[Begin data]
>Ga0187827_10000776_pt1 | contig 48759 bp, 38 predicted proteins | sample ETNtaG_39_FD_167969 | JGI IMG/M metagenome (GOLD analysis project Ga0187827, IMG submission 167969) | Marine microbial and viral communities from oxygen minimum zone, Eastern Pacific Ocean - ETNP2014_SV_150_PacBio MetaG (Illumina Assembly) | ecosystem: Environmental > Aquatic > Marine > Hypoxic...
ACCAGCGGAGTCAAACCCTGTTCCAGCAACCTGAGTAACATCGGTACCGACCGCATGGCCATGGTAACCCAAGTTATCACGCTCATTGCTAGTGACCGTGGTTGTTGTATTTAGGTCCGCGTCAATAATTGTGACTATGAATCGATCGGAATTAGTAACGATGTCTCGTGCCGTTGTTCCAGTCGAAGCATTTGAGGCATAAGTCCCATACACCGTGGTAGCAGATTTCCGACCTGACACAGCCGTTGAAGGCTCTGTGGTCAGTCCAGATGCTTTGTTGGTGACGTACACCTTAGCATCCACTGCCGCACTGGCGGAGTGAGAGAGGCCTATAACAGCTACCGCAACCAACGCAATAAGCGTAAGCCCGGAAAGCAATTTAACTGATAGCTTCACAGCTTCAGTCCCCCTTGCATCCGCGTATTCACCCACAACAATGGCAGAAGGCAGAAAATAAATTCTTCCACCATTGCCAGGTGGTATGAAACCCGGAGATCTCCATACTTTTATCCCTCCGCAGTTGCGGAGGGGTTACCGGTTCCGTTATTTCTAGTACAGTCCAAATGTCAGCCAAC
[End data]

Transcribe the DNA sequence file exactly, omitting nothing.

>Ga0187827_10000776_pt1 | contig 48759 bp, 38 predicted proteins | sample ETNtaG_39_FD_167969 | JGI IMG/M metagenome (GOLD analysis project Ga0187827, IMG submission 167969) | Marine microbial and viral communities from oxygen minimum zone, Eastern Pacific Ocean - ETNP2014_SV_150_PacBio MetaG (Illumina Assembly) | ecosystem: Environmental > Aquatic > Marine > Hypoxic...
ACCAGCGGAGTCAAACCCTGTTCCAGCAACCTGAGTAACATCGGTACCGACCGCATGGCCATGGTAACCCAAGTTATCACGCTCATTGCTAGTGACCGTGGTTGTTGTATTTAGGTCCGCGTCAATAATTGTGACTATGAATCGATCGGAATTAGTAACGATGTCTCGTGCCGTTGTTCCAGTCGAAGCATTTGAGGCATAAGTCCCATACACCGTGGTAGCAGATTTCCGACCTGACACAGCCGTTGAAGGCTCTGTGGTCAGTCCAGATGCTTTGTTGGTGACGTACACCTTAGCATCCACTGCCGCACTGGCGGAGTGAGAGAGGCCTATAACAGCTACCGCAACCAACGCAATAAGCGTAAGCCCGGAAAGCAATTTAACTGATAGCTTCACAGCTTCAGTCCCCCTTGCATCCGCGTATTCACCCACAACAATGGCAGAAGGCAGAAAATAAATTCTTCCACCATTGCCAGGTGGTATGAAACCCGGAGATCTCCATACTTTTATCCCTCCGCAGTTGCGGAGGGGTTACCGGTTCCGTTATTTCTAGTACAGTCCAAATGTCAGCCAAC